Leading experts in SSD, Causal & Bayesian Inference
Abstract: This will be a 1-day symposium on the topic of Single Subject Design (SSD) and methods for their analysis.  It will bring together leading researchers in the areas of multilevel models, Bayesian modeling, and meta-analysis to discuss best practices with leading practitioners who utilize SSDs as well as how to use results from single case designs to better inform larger scale clinical trials in this field.   These practitioners will be drawn from the fields of special education and rehabilitation science.  In particular, the areas of Physical Therapy, Occupational Therapy and Communication Science Disorders will be invited.

Panel discussions will be convened in which methodologists are paired with practitioners to discuss each phase of the science, from exploratory data analysis (related to designs employing graphical methods), more general design aspects, and analysis.  Particular emphasis will be given to research supporting Individualized Treatment Protocols.  In addition, there will be individual presentations representing new methodology for these designs, and reports from practitioners on their ongoing clinical trials to spur additional discussion of appropriate methodology.
2/7/2018, (Weds.) 11:00 am - 12:00 pm 
3rd Fl. Conf. Rm, Kimball
 Howard Wainer
Abstract: Visual displays of empirical information are too often thought to be just compact summaries that, at their best, can clarify a muddled situation. This is partially true, as far as it goes, but it omits the magic. We have long known that data visualization is an alchemist that can make good scientists great and transform great scientists into giants. In this talk we will see that sometimes, albeit too rarely, the combination of critical questions addressed by important data and illuminated by evocative displays can achieve a transcendent, and often wholly unexpected, result. At their best, visualizations can communicate emotions and feelings in addition to cold, hard facts.
2/28/2018, (Weds.) 11:00 am - 12:00 pm 
3rd Fl. Conf. Rm, Kimball
 Keith Goldfeld
Abstract: In so many ways, simulation is an extremely useful tool to learn, teach, and understand the theory and practice of statistics. A series of examples (interspersed with minimal theory) will hopefully illuminate the underbelly of confounding, colliding, and marginal structural models. Drawing on the potential outcomes framework, the examples will use the R simstudy package, a tool that is designed to make data simulation as painless as possible.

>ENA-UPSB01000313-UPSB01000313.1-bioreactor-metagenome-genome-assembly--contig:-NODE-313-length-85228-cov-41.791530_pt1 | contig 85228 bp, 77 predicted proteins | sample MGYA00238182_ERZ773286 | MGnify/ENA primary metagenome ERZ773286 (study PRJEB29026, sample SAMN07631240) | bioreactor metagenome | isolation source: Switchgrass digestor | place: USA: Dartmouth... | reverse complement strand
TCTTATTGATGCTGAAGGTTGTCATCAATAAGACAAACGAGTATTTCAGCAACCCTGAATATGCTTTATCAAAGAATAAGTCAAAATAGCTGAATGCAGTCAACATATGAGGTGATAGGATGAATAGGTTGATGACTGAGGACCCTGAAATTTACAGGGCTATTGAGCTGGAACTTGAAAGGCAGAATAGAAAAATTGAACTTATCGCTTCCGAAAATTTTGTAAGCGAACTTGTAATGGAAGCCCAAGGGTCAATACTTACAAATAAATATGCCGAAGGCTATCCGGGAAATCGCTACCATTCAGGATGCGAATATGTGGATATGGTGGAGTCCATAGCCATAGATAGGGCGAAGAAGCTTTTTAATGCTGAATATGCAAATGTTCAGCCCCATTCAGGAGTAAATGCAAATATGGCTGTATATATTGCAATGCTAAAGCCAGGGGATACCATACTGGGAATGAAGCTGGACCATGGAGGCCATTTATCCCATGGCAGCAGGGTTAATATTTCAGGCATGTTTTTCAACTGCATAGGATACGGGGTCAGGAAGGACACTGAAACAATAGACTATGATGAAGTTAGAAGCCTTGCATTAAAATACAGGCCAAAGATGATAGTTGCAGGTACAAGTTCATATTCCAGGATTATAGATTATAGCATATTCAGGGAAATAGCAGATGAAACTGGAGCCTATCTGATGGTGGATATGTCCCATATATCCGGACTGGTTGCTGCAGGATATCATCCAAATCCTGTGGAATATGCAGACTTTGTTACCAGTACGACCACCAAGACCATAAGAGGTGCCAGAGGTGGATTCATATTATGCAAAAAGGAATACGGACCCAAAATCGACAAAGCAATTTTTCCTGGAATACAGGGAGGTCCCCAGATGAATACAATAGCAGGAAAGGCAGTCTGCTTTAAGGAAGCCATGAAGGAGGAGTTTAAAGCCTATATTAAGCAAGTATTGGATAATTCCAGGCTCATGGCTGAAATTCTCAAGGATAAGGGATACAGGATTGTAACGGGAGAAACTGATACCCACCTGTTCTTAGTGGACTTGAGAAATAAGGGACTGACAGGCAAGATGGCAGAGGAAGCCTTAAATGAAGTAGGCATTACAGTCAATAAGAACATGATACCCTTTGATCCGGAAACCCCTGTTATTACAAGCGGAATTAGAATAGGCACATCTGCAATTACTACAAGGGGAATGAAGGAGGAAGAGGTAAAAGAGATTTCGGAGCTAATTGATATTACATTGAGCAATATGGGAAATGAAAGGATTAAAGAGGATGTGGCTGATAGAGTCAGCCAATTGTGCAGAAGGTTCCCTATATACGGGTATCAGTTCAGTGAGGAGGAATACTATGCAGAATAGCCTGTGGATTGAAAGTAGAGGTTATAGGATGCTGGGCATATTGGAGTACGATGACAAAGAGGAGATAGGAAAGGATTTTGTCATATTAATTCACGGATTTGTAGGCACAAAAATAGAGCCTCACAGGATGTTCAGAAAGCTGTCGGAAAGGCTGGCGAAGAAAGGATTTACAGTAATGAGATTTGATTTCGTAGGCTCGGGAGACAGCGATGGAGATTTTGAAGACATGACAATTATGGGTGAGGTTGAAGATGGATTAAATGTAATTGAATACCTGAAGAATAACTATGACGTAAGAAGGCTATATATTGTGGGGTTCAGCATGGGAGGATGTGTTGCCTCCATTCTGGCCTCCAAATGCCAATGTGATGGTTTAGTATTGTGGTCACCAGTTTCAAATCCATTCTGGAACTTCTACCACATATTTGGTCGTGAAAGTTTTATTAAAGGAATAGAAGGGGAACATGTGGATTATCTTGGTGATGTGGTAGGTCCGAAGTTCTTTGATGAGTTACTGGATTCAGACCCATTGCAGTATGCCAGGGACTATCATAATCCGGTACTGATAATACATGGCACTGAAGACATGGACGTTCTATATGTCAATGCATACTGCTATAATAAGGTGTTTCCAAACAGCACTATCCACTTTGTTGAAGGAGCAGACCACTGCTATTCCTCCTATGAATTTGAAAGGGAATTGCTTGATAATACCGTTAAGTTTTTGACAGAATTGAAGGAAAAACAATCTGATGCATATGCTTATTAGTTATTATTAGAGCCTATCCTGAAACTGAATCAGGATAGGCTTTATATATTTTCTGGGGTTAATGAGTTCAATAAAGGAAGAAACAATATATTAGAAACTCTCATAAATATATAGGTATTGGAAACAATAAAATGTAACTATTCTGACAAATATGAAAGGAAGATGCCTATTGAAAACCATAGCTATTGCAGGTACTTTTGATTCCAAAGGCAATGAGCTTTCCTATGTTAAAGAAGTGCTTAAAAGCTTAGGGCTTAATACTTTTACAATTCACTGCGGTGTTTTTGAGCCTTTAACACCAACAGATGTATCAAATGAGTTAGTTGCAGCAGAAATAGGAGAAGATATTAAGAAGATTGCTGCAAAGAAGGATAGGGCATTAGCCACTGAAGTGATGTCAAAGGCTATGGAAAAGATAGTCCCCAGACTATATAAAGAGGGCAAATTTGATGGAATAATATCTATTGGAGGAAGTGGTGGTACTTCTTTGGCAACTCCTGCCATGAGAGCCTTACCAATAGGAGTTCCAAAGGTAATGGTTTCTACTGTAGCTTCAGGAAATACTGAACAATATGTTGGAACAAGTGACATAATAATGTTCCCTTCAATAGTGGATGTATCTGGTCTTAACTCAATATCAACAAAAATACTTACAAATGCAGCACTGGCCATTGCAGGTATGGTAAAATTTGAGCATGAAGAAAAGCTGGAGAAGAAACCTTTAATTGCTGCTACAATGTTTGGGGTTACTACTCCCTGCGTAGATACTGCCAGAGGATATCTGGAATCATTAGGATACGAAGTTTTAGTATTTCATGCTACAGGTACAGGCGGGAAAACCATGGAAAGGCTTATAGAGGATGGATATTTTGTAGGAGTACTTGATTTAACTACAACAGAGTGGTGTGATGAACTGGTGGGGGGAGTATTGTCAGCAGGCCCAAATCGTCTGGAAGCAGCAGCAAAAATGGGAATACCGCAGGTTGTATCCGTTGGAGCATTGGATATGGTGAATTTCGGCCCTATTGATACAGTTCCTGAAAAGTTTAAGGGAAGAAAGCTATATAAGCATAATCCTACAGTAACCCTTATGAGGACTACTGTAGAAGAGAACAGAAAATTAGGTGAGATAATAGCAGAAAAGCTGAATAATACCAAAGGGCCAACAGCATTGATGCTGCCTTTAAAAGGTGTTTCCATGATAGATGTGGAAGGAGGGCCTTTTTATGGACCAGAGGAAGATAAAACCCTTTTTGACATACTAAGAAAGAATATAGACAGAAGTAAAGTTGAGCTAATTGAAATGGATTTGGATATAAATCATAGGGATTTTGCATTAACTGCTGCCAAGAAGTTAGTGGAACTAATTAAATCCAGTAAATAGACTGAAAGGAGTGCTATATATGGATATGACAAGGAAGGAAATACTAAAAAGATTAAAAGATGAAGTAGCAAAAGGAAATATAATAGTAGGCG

4/25/2018, (Weds.) 11:00 am - 12:00 pm 
3rd Fl. Conf. Rm, Kimball
 Jennifer Hill
Abstract: There has been increasing interest in the past decade in use of machine learning tools in causal inference to help reduce reliance on parametric assumptions and allow for more accurate estimation of heterogeneous effects. This talk reviews the work in this area that capitalizes on Bayesian Additive Regression Trees, an algorithm that embeds a tree-based machine learning technique within a Bayesian framework to allow for flexible estimation and valid assessments of uncertainty. It will further describe extensions of the original work to address common issues in causal inference: lack of common support, violations of the ignorability assumption, and generalizability of results to broader populations. It will also describe existing R packages for traditional BART implementation as well as debut a new R package for causal inference using BART, bartCause.
5/2/2018, (Weds.) 11:00 am - 12:00 pm 
3rd Fl. Conf. Rm, Kimball
 Alejandro Ganimian
Abstract: We present experimental evidence on the impact of a personalized technology-aided after-school instruction program on learning outcomes. Our setting is middle-school grades in urban India, where a lottery provided winning students with a voucher to cover program costs. We find that lottery winners scored 0.36σ higher in math and 0.22σ higher in Hindi relative to lottery losers after just 4.5-months of access to the program. IV estimates suggest that attending the program for 90 days would increase math and Hindi test scores by 0.59σ and 0.36σ respectively. We find similar absolute test score gains for all students, but the relative gain was much greater for academically-weaker students because their rate of learning in the control group was close to zero. We show that the program was able to effectively cater to the very wide variation in student learning levels within a single grade by precisely targeting instruction to the level of student preparation. The program was cost effective, both in terms of productivity per dollar and unit of time. Our results suggest that well-designed technology-aided instruction programs can sharply improve productivity in delivering education.